21Roopashri G, Jayanthi K, Guruprasad R. Efficacy of benzydamine hydrochloride, chlorhexidine, and povidone iodine in the treatment of oral mucositis among patients undergoing radiotherapy in head and neck malignancies: A drug trail. Contemp Clin Dent 2011;2:8-12.
22Berger A, Henderson M, Nadoolman W, Duffy V, Cooper D, Saberski L, et al. Oral capsaicin provides temporary relief for oral mucositis pain secondary to chemotherapy/radiation therapy. J Pain Symptom Manage 1995;10:243-8.
23Lalla RV, Pilbeam CC, Walsh SJ, Sonis ST, Keefe DM, Peterson DE. Role of the cyclooxygenase pathway in chemotherapy-induced oral mucositis: A pilot study. Support Care Cancer 2010;18:95-103.
24Kono T, Kaneko A, Matsumoto C, Miyagi C, Ohbuchi K, Mizuhara Y, et al. Multitargeted effects of hangeshashinto for treatment of chemotherapy-induced oral mucositis on inducible prostaglandin E2 production in human oral keratinocytes. Integr Cancer Ther 2014;13:435-45.
25He D, Behar S, Roberts JE, Lim HW. The effect of L-cysteine and N-acetylcysteine on porphyrin/heme biosynthetic pathway in cells treated with 5-aminolevulinic acid and exposed to radiation. Photodermatol Photoimmunol Photomed 1996;12:194-9.
26Kennedy AR. Chemopreventive agents: Protease inhibitors. Pharmacol Ther 1998;78:167-209.
27Lalla RV, Sonis ST, Peterson DE. Management of oral mucositis in patients who have cancer. Dent Clin North Am 2008;52:61-77, viii.
28Lieschke GJ, Ramenghi U, O'Connor MP, Sheridan W, Szer J, Morstyn G. Studies of oral neutrophil levels in patients receiving G-CSF after autologous marrow transplantation. Br J Haematol 1992;82:589-95.
29Köstler WJ, Hejna M, Wenzel C, and Zielinski CC. Oral mucositis complicating chemotherapy and/or radiotherapy: Options for prevention and treatment. CA Cancer J Clin 2001;51:290-315.
30Sonis ST, Lindquist L, Van Vugt A, Stewart AA, Stam K, Qu GY, et al. Prevention of chemotherapy-induced ulcerative mucositis by transforming growth factor beta 3. Cancer Res 1994;54:1135-8.
31El-Habit OH, Saada HN, Azab KS, Abdel-Rahman M, El-Malah DF. The modifying effect of beta-carotene on gamma radiation-induced elevation of oxidative reactions and genotoxicity in male rats. Mutat Res 2000;466:179-86.
32Smith MA, Parkinson DR, Cheson BD, Friedman MA. Retinoids in cancer therapy. J Clin Oncol 1992;10:839-64.
33Alfieri S, Ripamonti CI, Marceglia S, Orlandi E, Iacovelli NA, Granata R, et al. Temporal course and predictive factors of analgesic opioid requirement for chemoradiation-induced oral mucositis in oropharyngeal cancer. Head Neck 2016;38 Suppl 1:E1521-7.
34Nicolatou-Galitis O, Velegraki A, Sotiropoulou-Lontou A, Dardoufas K, Kouloulias V, Kyprianou K, et al. Effect of fluconazole antifungal prophylaxis on oral mucositis in head and neck cancer patients receiving radiotherapy. Support Care Cancer 2006;14:44-51.
35Lefebvre JL, Domenge C; Study Group of Mucositis. A comparative study of the efficacy and safety of fluconazole oral suspension and amphotericin B oral suspension in cancer patients with mucositis. Oral Oncol 2002;38:337-42.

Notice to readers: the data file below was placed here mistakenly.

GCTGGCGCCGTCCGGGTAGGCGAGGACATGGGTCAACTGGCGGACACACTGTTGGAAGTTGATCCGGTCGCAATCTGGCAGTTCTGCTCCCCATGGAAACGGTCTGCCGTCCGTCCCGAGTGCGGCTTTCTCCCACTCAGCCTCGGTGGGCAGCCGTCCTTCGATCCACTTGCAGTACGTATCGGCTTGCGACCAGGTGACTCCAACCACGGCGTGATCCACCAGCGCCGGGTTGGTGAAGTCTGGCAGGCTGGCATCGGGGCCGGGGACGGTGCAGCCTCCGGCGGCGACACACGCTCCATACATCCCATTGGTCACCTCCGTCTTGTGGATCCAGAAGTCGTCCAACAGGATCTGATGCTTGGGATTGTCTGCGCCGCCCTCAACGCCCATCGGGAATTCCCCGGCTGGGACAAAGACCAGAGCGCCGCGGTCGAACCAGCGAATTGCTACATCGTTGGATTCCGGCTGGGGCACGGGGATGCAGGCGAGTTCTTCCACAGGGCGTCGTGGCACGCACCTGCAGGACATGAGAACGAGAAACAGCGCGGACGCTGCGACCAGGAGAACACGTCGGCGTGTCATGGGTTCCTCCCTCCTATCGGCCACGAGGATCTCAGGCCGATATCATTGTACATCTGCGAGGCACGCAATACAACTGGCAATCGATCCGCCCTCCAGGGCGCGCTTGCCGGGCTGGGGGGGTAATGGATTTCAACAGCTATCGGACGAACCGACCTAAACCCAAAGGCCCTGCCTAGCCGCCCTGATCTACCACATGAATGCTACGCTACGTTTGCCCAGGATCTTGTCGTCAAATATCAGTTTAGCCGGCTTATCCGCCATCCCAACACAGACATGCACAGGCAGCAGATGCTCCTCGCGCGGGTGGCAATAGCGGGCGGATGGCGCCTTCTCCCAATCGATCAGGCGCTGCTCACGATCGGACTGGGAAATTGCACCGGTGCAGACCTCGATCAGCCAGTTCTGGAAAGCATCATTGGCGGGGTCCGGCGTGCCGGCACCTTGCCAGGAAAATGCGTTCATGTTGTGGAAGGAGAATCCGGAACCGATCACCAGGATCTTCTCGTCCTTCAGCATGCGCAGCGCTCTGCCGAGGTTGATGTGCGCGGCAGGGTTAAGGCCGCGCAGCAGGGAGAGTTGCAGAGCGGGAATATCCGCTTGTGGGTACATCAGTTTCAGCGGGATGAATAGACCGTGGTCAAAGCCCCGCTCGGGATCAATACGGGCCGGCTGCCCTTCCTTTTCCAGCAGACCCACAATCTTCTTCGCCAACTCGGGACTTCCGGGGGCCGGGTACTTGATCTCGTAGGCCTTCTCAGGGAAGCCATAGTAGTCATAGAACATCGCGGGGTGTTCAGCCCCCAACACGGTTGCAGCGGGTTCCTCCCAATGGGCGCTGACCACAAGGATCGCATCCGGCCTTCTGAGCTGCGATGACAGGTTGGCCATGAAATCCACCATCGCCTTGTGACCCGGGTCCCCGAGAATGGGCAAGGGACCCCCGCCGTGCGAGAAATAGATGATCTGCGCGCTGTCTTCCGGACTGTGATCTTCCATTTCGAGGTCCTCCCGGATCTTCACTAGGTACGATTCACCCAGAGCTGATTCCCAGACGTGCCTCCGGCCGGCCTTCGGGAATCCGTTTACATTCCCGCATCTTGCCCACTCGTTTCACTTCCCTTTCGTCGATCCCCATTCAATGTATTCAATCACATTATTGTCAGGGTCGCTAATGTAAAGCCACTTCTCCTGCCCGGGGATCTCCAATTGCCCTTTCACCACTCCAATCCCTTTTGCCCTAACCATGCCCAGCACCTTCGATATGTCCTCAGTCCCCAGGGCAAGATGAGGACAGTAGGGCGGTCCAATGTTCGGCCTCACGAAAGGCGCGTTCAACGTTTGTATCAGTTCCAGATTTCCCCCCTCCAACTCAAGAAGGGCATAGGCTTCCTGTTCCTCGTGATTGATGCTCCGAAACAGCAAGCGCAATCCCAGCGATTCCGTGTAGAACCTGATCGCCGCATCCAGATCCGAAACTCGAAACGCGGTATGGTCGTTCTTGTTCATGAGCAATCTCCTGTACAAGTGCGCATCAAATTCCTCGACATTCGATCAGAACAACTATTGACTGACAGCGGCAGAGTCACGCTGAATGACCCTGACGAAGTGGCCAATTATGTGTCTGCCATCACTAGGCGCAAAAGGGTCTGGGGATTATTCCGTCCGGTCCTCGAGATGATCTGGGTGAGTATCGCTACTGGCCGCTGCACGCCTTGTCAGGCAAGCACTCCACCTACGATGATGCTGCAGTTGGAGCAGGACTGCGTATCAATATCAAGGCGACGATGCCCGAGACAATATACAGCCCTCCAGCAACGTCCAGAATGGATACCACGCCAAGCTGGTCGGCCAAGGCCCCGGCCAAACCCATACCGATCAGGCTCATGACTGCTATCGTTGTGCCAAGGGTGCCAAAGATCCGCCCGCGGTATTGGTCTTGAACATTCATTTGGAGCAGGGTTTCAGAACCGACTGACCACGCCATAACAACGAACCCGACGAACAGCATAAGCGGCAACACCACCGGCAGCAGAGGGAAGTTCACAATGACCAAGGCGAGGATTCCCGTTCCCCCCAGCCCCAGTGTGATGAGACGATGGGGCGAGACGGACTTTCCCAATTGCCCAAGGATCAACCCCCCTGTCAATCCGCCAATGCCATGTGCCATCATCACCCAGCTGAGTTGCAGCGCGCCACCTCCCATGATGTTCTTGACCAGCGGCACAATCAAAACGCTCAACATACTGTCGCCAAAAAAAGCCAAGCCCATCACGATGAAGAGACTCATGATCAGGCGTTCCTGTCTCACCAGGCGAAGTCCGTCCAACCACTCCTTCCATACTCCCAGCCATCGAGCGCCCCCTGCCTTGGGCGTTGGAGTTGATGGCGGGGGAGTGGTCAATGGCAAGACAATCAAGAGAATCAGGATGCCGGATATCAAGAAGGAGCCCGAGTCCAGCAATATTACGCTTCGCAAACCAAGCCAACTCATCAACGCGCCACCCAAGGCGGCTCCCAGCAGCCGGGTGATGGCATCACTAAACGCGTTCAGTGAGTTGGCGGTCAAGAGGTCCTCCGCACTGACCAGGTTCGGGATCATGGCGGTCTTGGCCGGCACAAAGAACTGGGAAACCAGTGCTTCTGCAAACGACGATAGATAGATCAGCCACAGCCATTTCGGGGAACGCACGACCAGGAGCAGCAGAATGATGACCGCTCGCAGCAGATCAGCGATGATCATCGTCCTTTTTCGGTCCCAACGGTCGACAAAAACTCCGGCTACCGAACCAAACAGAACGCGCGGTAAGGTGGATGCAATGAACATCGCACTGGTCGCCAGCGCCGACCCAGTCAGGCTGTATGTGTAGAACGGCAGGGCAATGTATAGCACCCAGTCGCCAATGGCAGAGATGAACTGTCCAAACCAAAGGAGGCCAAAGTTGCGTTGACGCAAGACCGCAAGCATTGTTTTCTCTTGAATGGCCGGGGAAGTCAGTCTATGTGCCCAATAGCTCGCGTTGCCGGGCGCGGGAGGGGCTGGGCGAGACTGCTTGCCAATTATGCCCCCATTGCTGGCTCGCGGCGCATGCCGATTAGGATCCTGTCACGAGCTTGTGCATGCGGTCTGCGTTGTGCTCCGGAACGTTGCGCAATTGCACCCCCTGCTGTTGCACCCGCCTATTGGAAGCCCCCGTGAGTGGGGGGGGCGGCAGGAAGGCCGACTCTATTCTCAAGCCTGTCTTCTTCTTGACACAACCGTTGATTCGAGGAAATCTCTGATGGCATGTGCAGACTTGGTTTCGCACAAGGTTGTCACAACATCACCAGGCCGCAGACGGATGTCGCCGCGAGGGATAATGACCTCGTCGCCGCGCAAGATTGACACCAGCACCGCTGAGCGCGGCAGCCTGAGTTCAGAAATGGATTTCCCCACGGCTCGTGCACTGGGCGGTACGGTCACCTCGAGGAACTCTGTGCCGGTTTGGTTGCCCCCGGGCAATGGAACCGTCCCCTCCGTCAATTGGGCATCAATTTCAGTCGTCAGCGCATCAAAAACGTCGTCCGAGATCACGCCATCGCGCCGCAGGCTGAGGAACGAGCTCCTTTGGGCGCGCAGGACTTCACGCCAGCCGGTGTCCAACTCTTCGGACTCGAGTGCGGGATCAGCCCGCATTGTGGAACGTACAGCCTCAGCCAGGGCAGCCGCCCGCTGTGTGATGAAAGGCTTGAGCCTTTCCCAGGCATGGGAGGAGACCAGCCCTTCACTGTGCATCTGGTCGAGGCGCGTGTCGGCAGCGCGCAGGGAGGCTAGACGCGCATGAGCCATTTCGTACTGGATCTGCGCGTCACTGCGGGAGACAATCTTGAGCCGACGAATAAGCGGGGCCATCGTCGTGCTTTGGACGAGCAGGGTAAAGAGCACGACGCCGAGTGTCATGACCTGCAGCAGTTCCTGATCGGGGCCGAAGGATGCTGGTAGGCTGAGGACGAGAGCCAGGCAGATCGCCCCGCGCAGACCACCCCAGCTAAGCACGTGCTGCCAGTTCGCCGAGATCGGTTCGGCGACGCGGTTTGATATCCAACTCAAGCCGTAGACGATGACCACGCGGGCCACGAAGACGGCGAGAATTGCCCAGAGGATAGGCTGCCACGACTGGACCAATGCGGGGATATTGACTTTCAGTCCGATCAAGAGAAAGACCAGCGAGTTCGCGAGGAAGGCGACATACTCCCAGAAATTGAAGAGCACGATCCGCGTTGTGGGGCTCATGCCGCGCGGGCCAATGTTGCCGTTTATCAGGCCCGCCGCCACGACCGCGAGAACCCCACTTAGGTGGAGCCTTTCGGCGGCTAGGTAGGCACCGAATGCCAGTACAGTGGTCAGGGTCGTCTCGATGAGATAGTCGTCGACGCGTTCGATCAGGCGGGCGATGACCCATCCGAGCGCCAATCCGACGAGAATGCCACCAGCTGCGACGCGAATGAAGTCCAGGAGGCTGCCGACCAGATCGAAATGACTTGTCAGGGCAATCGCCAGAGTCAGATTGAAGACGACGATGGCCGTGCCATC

36Spijkervet FK, Van Saene HK, Van Saene JJ, Panders AK, Vermey A, Mehta DM, et al. Effect of selective elimination of the oral flora on mucositis in irradiated head and neck cancer patients. J Surg Oncol 1991;46:167-73.
37Matthews RH, Ercal N. Prevention of mucositis in irradiated head and neck cancer patients. J Exp Ther Oncol 1996;1:135-8.
38Spijkervet FK, van Saene HK, van Saene JJ, Panders AK, Vermey A, Mehta DM, et al. Mucositis prevention by selective elimination of oral flora in irradiated head and neck cancer patients. J Oral Pathol Med 1990;19:486-9.
39Prelack MS, Patterson KR, Berger JR. Varicella zoster virus rhombencephalomyelitis following radiation therapy for oropharyngeal carcinoma. J Clin Neurosci 2016;25:164-6.
40Evans TG, Bernstein DI, Raborn GW, Harmenberg J, Kowalski J, Spruance SL, et al. Double-blind, randomized, placebo-controlled study of topical 5% acyclovir-1% hydrocortisone cream (ME-609) for treatment of UV radiation-induced herpes labialis. Antimicrob Agents Chemother 2002;46:1870-4.
41Schmidt M, Haagen J, Noack R, Siegemund A, Gabriel P, Dörr W. Effects of bone marrow or mesenchymal stem cell transplantation on oral mucositis (mouse) induced by fractionated irradiation. Strahlenther Onkol 2014;190:399-404.
42Schmidt M, Piro-Hussong A, Siegemund A, Gabriel P, Dörr W. Modification of radiation-induced oral mucositis (mouse) by adult stem cell therapy: Single-dose irradiation. Radiat Environ Biophys 2014;53:629-34.
43Al-Ansari S, Zecha JA, Barasch A, de Lange J, Rozema FR, Raber-Durlacher JE. Oral mucositis induced by anticancer therapies. Curr Oral Health Rep 2015;2:202-11.
44Lopes LD, Rodrigues AB, Brasil DR, Moreira MM, Amaral JG, Oliveira PP. Prevention and treatment of mucositis at an oncology outpatient clinic: A collective construction. Texto Contexto Enferm 2016;25:e2060014.
45Watanabe S, Suemaru K, Nakanishi M, Nakajima N, Tanaka M, Tanaka A, et al. Assessment of the hamster cheek pouch as a model for radiation-induced oral mucositis, and evaluation of the protective effects of keratinocyte growth factor using this model. Int J Radiat Biol 2014;90:884-91.
46Praetorius NP, Mandal TK. Alternate delivery route for amifostine as a radio-/chemo-protecting agent. J Pharm Pharmacol 2008;60:809-15.
47Gu J, Zhu S, Li X, Wu H, Li Y, Hua F. Effect of amifostine in head and neck cancer patients treated with radiotherapy: A systematic review and meta-analysis based on randomized controlled trials. PLoS One 2014;9:e95968.